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You won't want to skip upcoming Downtown Gallery Hop

More Information

Art tour

What: The Downtown Gallery Hop invites art fans to take a self-guided tour of 10 art galleries in or near downtown Fort Wayne.
When: 5-10 p.m. Oct. 18
Where: See the accompanying list of galleries.
Cost: Free at most galleries.
Information: Go to www.facebook.com/dtghfwi or call one of the galleries.
On tour
These art galleries are participating in the first Downtown Gallery Hop in Fort Wayne:
•First Presbyterian Church, 300 W. Wayne St.
•3R Gallery, 111 Three Rivers East
•Artlink, Auer Center for Arts and Culture, 300 E. Main St.
•Castle Gallery, 1202 W. Wayne St.
•Fort Wayne Museum of Art, 311 E. Main St.
•Hedgehog Press, 1136 Columbia Ave.
•Lotus Yoga Wellness Gallery, 1934 S. Calhoun St.
•Northside Galleries, 335 E. State Blvd.
•PottersWife Gallery, 1421 Broadway
•Wunderkammer Company, 3402 Fairfield Ave.

10 downtown-area galleries – and camera on wheels – will be part of Oct. 18 event

Thursday, October 10, 2013 - 12:01 am

The annual Trolley Tour of local art galleries never got rolling this year. But a truck will be one of the featured attractions Oct. 18 at the Downtown Gallery Hop.

Artist Nicole Croy's Pinhole Extravaganza box truck essentially is a giant pinhole camera on wheels, said Deb Washler, executive director of Artlink gallery in the Auer Center for Arts and Culture.

Croy, a Fort Wayne resident and an art teacher at Carroll High School, will have the truck at Artlink to demonstrate how it works during the Gallery Hop, Washler said. Artlink, one of 10 downtown-area art galleries participating in the hop, also hopes to display either two 4-feet-by-8-feet “photos” taken by the camera, or one huge image 17 feet by 5 feet in size.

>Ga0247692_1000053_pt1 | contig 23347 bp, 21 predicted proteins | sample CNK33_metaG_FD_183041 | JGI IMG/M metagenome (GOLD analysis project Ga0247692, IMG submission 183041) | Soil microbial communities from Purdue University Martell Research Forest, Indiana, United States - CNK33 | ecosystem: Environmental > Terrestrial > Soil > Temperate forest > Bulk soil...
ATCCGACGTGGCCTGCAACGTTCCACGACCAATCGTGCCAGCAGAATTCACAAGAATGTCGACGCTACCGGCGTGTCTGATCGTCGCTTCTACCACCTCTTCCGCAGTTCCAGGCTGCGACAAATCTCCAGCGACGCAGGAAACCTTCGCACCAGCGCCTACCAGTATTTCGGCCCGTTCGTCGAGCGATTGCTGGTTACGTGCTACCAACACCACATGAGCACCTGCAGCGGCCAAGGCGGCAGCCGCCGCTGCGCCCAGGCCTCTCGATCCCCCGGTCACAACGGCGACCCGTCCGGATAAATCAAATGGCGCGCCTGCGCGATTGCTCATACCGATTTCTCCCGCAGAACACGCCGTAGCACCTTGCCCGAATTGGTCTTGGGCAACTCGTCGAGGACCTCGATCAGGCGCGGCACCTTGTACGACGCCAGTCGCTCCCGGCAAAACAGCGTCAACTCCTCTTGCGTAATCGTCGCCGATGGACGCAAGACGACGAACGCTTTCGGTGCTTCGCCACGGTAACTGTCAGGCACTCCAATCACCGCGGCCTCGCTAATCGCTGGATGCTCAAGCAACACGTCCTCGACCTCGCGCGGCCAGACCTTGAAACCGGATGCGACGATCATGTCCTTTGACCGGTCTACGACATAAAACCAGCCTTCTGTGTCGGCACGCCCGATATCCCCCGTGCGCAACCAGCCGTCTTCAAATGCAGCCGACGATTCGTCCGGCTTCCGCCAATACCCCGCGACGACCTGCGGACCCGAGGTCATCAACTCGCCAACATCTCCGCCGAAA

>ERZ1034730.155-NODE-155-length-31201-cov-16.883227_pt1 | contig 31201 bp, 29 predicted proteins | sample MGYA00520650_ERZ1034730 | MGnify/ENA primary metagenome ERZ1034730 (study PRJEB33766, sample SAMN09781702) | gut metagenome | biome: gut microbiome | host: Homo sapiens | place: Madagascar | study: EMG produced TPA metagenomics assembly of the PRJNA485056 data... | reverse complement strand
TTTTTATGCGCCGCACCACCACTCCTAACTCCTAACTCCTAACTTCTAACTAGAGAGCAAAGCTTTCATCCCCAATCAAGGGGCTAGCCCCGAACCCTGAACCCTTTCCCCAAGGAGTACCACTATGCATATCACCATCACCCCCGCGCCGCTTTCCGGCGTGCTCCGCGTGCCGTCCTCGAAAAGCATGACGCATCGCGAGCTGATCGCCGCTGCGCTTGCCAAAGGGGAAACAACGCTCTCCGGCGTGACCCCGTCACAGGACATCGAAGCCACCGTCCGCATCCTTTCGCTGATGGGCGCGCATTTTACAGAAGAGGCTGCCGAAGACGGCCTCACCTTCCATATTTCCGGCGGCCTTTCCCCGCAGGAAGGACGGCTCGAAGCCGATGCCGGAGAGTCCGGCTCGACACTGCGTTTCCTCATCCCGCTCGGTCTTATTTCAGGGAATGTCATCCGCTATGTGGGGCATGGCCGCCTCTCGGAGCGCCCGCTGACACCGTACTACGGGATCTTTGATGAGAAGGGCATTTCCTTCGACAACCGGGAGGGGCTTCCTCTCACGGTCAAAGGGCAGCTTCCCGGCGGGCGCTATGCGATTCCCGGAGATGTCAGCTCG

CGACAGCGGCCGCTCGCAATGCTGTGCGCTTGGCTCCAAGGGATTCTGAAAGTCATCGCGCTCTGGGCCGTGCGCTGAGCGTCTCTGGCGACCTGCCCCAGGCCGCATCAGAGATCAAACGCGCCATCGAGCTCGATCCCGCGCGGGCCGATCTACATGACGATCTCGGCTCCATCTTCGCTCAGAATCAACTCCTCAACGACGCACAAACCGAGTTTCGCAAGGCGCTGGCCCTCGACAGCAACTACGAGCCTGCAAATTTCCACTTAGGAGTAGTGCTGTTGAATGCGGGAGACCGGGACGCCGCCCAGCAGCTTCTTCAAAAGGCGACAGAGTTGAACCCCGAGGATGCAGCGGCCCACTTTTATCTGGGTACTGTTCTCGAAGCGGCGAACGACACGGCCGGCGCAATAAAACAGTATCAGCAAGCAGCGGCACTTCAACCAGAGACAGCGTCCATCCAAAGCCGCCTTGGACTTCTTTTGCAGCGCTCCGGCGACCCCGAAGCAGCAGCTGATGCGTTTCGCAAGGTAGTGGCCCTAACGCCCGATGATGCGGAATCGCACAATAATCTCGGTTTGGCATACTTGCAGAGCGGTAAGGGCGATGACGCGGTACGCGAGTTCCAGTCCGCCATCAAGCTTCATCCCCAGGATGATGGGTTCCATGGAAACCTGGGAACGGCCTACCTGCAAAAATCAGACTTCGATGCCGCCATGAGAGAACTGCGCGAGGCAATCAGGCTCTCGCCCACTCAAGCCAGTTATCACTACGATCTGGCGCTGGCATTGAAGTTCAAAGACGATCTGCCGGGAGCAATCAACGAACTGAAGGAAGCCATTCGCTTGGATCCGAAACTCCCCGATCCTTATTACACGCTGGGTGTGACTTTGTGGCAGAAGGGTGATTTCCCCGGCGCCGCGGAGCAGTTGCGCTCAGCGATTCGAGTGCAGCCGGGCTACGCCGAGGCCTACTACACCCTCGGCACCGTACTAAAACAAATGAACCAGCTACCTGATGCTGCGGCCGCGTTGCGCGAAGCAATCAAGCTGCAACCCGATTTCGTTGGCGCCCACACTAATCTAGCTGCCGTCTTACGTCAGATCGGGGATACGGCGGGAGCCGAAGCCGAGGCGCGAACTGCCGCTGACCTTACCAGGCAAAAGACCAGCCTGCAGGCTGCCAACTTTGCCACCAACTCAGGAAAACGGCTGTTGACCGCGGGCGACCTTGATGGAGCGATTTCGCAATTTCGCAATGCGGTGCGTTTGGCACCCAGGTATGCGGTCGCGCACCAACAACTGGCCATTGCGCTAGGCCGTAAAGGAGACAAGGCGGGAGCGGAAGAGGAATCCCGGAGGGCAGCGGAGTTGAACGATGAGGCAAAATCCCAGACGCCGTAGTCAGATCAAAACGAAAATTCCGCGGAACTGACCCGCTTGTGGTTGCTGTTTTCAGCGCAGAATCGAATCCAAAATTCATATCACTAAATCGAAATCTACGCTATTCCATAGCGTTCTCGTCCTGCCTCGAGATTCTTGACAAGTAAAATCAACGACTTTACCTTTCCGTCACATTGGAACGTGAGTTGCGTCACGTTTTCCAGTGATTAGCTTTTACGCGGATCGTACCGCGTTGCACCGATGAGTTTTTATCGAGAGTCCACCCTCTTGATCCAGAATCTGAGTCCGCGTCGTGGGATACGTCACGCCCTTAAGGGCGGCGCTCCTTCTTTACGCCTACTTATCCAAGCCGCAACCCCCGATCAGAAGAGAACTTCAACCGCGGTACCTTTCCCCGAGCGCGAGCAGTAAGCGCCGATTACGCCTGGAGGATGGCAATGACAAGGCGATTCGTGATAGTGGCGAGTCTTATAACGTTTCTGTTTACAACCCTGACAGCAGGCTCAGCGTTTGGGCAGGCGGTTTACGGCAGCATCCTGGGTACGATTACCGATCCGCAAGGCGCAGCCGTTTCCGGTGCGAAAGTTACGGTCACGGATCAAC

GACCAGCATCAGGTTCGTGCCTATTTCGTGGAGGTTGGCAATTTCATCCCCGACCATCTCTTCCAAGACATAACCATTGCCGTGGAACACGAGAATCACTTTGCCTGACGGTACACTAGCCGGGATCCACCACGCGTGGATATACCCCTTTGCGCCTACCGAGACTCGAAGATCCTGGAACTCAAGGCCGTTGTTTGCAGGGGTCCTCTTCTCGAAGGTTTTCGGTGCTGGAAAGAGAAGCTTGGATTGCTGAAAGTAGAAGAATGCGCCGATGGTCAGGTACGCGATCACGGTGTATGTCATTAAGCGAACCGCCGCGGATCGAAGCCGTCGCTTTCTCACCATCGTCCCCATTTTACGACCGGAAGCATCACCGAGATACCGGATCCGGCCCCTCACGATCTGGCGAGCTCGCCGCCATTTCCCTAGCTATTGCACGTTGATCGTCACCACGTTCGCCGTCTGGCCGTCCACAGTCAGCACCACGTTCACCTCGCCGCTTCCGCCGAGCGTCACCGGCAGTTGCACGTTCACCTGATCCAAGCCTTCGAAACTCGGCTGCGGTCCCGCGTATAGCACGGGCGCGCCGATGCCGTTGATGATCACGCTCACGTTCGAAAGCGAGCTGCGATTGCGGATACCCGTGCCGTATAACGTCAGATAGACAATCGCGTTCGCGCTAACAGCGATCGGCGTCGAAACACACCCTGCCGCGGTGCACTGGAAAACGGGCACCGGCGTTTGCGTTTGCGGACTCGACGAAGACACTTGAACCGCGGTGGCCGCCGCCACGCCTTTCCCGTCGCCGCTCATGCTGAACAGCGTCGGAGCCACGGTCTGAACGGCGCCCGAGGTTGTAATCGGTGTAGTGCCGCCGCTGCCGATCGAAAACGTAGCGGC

Most of the images taken so far by Croy have been landscapes, Washler said.

“I'm really excited to get the truck here,” she added.

The idea for the gallery hop came about in part because the Fort Wayne Museum of Art chose not to hold a Trolley Tour in September after about 10 years of staging the event.

The museum always faces a number of challenges to make the Trolley Tour a good event for art patrons, said Amanda Martin, the art museum's deputy director of administration and programs. Trolleys and buses need to stay on time to shuttle people from gallery to gallery. Everything has to go well with caterers providing food at each gallery stop.

The biggest problem last year, however, was that a number of people seemed to view the event as a bar crawl rather than a gallery tour, Martin said. Some returned to the museum at the end of the evening so drunk there was concern about them being a danger to others if they drove home. Others couldn't keep everything down and ended up creating some abstract images of their own.

“Literally and figuratively, there were a lot of messes to clean up last year,” Martin said.

The museum will participate in the Downtown Gallery Hop, which happens to take place on the night of its fall party.

Martin said the museum will look at whether to revive the Trolley Tour. For the event to come back, however, it probably would have to become “something totally different.”

The Downtown Gallery Hop takes advantage of art fans' interest in doing a gallery tour, Washler said.

It will operate differently than the Trolley Tour: Admission is free at most galleries, with no ticket required. Each gallery decides what it wants to offer, if anything, at its location in the way of food, beverages and entertainment. The tour is self-guided; there won't be any buses or trolleys to transport people.

Washler said the hop is modeled on the successful local Rural Studio Tour, which invites people to drive on their own to various local artists' studios to see and purchase their work.

All of the participating galleries have worked together previously, she said.

“All of us know each other and have helped each other before,” she added. “This is the first collective effort the public gets to see.”

The same galleries also have two more hops planned, one on Nov. 30 and another next spring, Washler said.